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I've been thinking about the design for a browser app on the HTML5 canvas that simulates a 2D robot zooming around, sensing the world around it. I decided to do this from scratch just for fun. I need shapes, like polygons, circles, and lines in order to model the robot and the world it lives in. These shapes need to be drawn with different appearance attributes, like border/fill style/width/color. I also need to have geometry functions to detect intersections and containment for the robot's sensors and so that the robot doesn't go inside stuff.

One idea for functions is to have two totally separate libraries, one to implement graphics (like drawShape(context, shape)) and one for geometry operations (like shapeIntersectsShape(shape1, shape2)). Or, in a more object-oriented approach, the shape objects themselves could implement methods to do their own graphics (shape.draw(context)) and geometry operations (shape1.intersects(shape2)).

Then there is the data itself: whether the data to draw a shape and the data to do geometric operations on that shape should be encapsulated within the same object, or be separate structures (where one would contain the other, or both be contained inside another structure).

How do existing applications that do graphics/geometry stuff deal with this? Is there one model that is best, or is each good for certain applications? Should the fact that I'm using Javascript instead of a more classical language change how I approach the design?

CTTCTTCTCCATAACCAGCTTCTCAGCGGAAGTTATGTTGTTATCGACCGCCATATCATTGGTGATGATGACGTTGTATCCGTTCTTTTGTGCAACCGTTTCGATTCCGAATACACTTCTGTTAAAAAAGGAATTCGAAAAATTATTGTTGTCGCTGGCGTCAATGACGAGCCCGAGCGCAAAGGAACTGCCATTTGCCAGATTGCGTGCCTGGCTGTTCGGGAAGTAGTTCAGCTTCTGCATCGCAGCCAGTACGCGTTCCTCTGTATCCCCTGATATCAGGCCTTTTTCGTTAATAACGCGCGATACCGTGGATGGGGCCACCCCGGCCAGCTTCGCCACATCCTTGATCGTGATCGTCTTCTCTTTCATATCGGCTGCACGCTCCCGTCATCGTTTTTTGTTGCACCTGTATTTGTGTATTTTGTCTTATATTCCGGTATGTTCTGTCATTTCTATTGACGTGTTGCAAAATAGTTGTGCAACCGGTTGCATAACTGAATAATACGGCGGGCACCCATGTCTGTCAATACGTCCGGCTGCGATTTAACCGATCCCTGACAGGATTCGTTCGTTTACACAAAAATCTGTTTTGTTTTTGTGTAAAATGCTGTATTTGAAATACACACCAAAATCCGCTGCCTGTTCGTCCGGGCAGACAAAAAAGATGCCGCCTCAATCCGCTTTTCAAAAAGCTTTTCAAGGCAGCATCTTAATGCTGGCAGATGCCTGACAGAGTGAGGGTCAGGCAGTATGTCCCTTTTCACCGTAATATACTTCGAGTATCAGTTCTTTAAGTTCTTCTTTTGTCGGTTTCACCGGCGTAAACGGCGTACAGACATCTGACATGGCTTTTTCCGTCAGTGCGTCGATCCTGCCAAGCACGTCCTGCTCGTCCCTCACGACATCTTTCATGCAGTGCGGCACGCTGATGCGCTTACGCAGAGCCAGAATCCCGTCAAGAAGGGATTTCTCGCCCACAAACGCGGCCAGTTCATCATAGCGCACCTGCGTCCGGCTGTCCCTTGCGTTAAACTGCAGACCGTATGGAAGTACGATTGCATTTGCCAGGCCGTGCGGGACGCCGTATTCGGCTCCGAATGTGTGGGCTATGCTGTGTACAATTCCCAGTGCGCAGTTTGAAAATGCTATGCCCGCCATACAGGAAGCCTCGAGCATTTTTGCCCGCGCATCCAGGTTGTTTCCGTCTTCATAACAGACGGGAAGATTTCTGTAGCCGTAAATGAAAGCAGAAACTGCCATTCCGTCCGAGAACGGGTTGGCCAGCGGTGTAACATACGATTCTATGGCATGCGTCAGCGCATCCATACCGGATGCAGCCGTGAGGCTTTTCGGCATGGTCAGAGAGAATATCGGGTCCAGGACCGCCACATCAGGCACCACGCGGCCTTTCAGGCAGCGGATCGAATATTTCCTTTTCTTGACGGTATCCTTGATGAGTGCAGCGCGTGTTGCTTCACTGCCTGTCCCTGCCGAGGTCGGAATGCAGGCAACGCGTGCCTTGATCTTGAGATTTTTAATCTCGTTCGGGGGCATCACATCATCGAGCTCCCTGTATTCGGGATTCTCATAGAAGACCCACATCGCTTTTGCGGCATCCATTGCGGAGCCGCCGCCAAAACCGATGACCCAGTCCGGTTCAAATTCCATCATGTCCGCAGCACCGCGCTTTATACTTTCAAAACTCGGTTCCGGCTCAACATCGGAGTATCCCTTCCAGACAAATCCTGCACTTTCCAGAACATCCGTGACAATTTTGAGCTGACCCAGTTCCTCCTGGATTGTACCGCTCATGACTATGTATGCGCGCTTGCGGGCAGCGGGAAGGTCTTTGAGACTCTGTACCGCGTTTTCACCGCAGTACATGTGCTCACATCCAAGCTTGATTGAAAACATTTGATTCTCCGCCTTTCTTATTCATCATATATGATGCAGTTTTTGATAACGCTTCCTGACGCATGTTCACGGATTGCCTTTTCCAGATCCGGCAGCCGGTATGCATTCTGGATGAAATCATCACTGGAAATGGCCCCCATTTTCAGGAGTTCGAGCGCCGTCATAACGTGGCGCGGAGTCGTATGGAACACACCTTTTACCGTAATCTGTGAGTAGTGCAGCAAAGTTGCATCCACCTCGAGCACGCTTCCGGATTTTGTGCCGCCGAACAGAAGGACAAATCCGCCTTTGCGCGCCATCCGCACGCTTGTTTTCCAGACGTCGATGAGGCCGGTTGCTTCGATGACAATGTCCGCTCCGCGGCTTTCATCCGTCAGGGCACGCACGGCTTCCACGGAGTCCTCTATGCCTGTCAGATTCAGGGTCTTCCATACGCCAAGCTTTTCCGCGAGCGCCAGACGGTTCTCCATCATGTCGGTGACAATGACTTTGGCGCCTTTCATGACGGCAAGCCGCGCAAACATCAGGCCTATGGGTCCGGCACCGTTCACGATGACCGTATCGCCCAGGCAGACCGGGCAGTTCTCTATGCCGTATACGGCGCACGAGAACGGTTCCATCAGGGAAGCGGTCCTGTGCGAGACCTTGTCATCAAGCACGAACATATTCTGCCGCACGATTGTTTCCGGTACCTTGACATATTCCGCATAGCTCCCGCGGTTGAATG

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Of course, you could have the objects' own methods call the graphics library. It's another layer, but it keeps them separate in case you need to change the entire graphics library. –  Garan Jul 2 '13 at 20:02

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Do not make shapes draw themselves. That is a huge problem with naive object-oriented design. Avoid coupling, even at the interface layer. The computer does not need a shape to be able to draw objects (it'll usually be working with more complex models only or sprites which are only loosely approximated by a shape for collision) nor does a shape need dependency on the graphics system in order to exist. The concept of a high-level shape and the concept of a low-level graphics API are entirely orthogonal.

You might have a helper library which can take a shape and the renderer and generate the right darawing commands for the shape. This way all the logic that needs this coupling between shapes and graphics is moved out to a separate place. Since you probably won't be drawing shapes for any reason besides debugging collisions, you might make this part of your DebugDraw system. (it's useful to have a module which can draw simple shapes and lines and overlay text to help debug physics, AI, and so on.)

Whether you use an OO approach is a matter of taste. I've been turned off to the OO approach for geometric shapes over the years, but that's me.

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I can only +1 this having fallen into the same line of thinking some time back (fortunately I didn't take it too far). Having objects draw themselves will seriously impair your ability to do batching, instancing, maybe even state management, etc, for example. –  Darth Satan Jul 2 '13 at 22:12

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